There are 33 miners who are trapped deep underground in Chile. Although lucky, in that they are still alive, by the standards of mining accidents they now face a four underground month wait until they can be brought to the surface.
Media and public interest has been running high and concern has been inevitably been raised about the psychological effect of the prolonged incarceration on the miners.
The Chilean health minister addressed this:
"We expect that after the initial euphoria of being found, we will likely see a period of depression and anguish," he told reporters. "We are preparing medication for them. It would be naive to think they can keep their spirits up like this."
As a result alongside food and clothing, the Guardian reports that antidepressants are being provided to the miners.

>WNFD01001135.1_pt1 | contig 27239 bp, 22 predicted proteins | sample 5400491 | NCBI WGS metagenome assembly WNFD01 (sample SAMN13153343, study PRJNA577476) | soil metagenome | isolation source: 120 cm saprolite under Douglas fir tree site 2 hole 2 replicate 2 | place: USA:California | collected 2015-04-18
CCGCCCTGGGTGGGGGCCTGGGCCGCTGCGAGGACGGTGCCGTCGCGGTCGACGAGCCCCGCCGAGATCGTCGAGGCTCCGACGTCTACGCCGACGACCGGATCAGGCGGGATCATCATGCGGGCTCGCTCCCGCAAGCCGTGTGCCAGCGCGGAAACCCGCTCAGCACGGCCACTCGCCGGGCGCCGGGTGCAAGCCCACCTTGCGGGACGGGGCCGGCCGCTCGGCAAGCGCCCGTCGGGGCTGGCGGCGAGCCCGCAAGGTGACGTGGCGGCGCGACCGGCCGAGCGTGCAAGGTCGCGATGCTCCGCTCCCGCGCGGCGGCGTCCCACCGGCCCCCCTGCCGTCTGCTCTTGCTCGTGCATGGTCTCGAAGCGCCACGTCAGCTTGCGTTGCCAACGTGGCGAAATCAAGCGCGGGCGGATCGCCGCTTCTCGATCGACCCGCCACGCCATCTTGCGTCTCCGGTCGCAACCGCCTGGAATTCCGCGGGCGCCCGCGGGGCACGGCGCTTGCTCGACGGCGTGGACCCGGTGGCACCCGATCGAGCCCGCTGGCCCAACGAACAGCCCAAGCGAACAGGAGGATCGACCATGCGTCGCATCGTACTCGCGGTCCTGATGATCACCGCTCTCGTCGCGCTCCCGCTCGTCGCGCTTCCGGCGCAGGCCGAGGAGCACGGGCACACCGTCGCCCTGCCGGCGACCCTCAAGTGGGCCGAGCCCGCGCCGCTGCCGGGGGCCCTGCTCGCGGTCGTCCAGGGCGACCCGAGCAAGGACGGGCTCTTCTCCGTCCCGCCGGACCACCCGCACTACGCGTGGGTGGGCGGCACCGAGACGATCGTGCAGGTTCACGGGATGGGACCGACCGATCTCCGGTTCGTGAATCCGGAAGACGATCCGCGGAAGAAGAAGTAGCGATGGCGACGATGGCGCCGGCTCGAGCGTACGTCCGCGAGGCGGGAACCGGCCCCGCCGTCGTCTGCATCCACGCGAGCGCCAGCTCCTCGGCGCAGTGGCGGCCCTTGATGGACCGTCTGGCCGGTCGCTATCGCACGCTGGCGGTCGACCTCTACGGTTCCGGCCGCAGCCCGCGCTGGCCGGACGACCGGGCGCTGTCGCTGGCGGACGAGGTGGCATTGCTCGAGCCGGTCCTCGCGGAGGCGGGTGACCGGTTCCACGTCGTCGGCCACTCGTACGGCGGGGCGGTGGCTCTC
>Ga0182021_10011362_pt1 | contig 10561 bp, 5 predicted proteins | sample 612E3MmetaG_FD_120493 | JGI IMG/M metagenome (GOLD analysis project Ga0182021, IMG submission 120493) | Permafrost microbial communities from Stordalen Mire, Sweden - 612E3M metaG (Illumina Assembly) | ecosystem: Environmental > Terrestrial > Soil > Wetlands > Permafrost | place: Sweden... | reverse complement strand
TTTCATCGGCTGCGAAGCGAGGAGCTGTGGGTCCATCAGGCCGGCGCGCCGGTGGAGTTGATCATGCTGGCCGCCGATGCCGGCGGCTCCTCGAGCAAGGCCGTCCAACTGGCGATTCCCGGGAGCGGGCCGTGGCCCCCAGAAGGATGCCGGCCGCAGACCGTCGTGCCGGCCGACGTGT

What, I wonder, is an appropriate mental state for a trapped miner? So far the reports from underground suggest that the miners are actually coping pretty well. They siphoned water from the radiators of their vehicles, they rationed their food. These men are seasoned miners in a dangerous job but yet it is fragility rather than resilience that is assumed for them.
It may be that antidepressants may eventually be reasonably offered in some cases, but blanket prophylaxis is surely not necessary.